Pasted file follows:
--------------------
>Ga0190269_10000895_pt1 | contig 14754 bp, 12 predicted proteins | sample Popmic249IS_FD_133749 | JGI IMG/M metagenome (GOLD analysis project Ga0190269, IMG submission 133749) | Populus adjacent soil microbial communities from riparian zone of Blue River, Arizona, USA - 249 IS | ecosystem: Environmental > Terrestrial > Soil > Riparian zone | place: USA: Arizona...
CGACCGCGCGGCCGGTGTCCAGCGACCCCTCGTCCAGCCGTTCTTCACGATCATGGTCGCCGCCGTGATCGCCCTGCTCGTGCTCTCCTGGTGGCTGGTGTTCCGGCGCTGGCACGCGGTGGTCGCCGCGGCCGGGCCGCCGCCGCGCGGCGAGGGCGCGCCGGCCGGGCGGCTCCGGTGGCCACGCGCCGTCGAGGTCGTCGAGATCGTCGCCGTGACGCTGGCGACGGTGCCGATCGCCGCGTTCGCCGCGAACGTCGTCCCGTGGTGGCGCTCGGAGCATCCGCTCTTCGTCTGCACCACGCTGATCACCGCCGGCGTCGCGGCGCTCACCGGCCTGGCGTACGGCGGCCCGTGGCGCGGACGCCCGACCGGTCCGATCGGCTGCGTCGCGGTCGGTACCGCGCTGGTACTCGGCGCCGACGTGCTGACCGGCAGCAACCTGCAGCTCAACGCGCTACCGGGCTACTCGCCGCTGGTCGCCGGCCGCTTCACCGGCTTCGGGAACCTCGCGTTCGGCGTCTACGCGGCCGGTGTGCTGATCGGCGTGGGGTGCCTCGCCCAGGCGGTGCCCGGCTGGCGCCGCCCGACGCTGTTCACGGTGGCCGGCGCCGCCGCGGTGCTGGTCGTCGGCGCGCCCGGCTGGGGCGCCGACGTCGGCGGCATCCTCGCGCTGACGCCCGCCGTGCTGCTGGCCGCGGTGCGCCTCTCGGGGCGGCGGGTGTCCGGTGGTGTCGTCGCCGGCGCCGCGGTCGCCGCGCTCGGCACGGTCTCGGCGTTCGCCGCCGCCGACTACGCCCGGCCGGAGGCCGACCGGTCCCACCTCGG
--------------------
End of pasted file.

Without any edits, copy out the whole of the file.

>Ga0190269_10000895_pt1 | contig 14754 bp, 12 predicted proteins | sample Popmic249IS_FD_133749 | JGI IMG/M metagenome (GOLD analysis project Ga0190269, IMG submission 133749) | Populus adjacent soil microbial communities from riparian zone of Blue River, Arizona, USA - 249 IS | ecosystem: Environmental > Terrestrial > Soil > Riparian zone | place: USA: Arizona...
CGACCGCGCGGCCGGTGTCCAGCGACCCCTCGTCCAGCCGTTCTTCACGATCATGGTCGCCGCCGTGATCGCCCTGCTCGTGCTCTCCTGGTGGCTGGTGTTCCGGCGCTGGCACGCGGTGGTCGCCGCGGCCGGGCCGCCGCCGCGCGGCGAGGGCGCGCCGGCCGGGCGGCTCCGGTGGCCACGCGCCGTCGAGGTCGTCGAGATCGTCGCCGTGACGCTGGCGACGGTGCCGATCGCCGCGTTCGCCGCGAACGTCGTCCCGTGGTGGCGCTCGGAGCATCCGCTCTTCGTCTGCACCACGCTGATCACCGCCGGCGTCGCGGCGCTCACCGGCCTGGCGTACGGCGGCCCGTGGCGCGGACGCCCGACCGGTCCGATCGGCTGCGTCGCGGTCGGTACCGCGCTGGTACTCGGCGCCGACGTGCTGACCGGCAGCAACCTGCAGCTCAACGCGCTACCGGGCTACTCGCCGCTGGTCGCCGGCCGCTTCACCGGCTTCGGGAACCTCGCGTTCGGCGTCTACGCGGCCGGTGTGCTGATCGGCGTGGGGTGCCTCGCCCAGGCGGTGCCCGGCTGGCGCCGCCCGACGCTGTTCACGGTGGCCGGCGCCGCCGCGGTGCTGGTCGTCGGCGCGCCCGGCTGGGGCGCCGACGTCGGCGGCATCCTCGCGCTGACGCCCGCCGTGCTGCTGGCCGCGGTGCGCCTCTCGGGGCGGCGGGTGTCCGGTGGTGTCGTCGCCGGCGCCGCGGTCGCCGCGCTCGGCACGGTCTCGGCGTTCGCCGCCGCCGACTACGCCCGGCCGGAGGCCGACCGGTCCCACCTCGG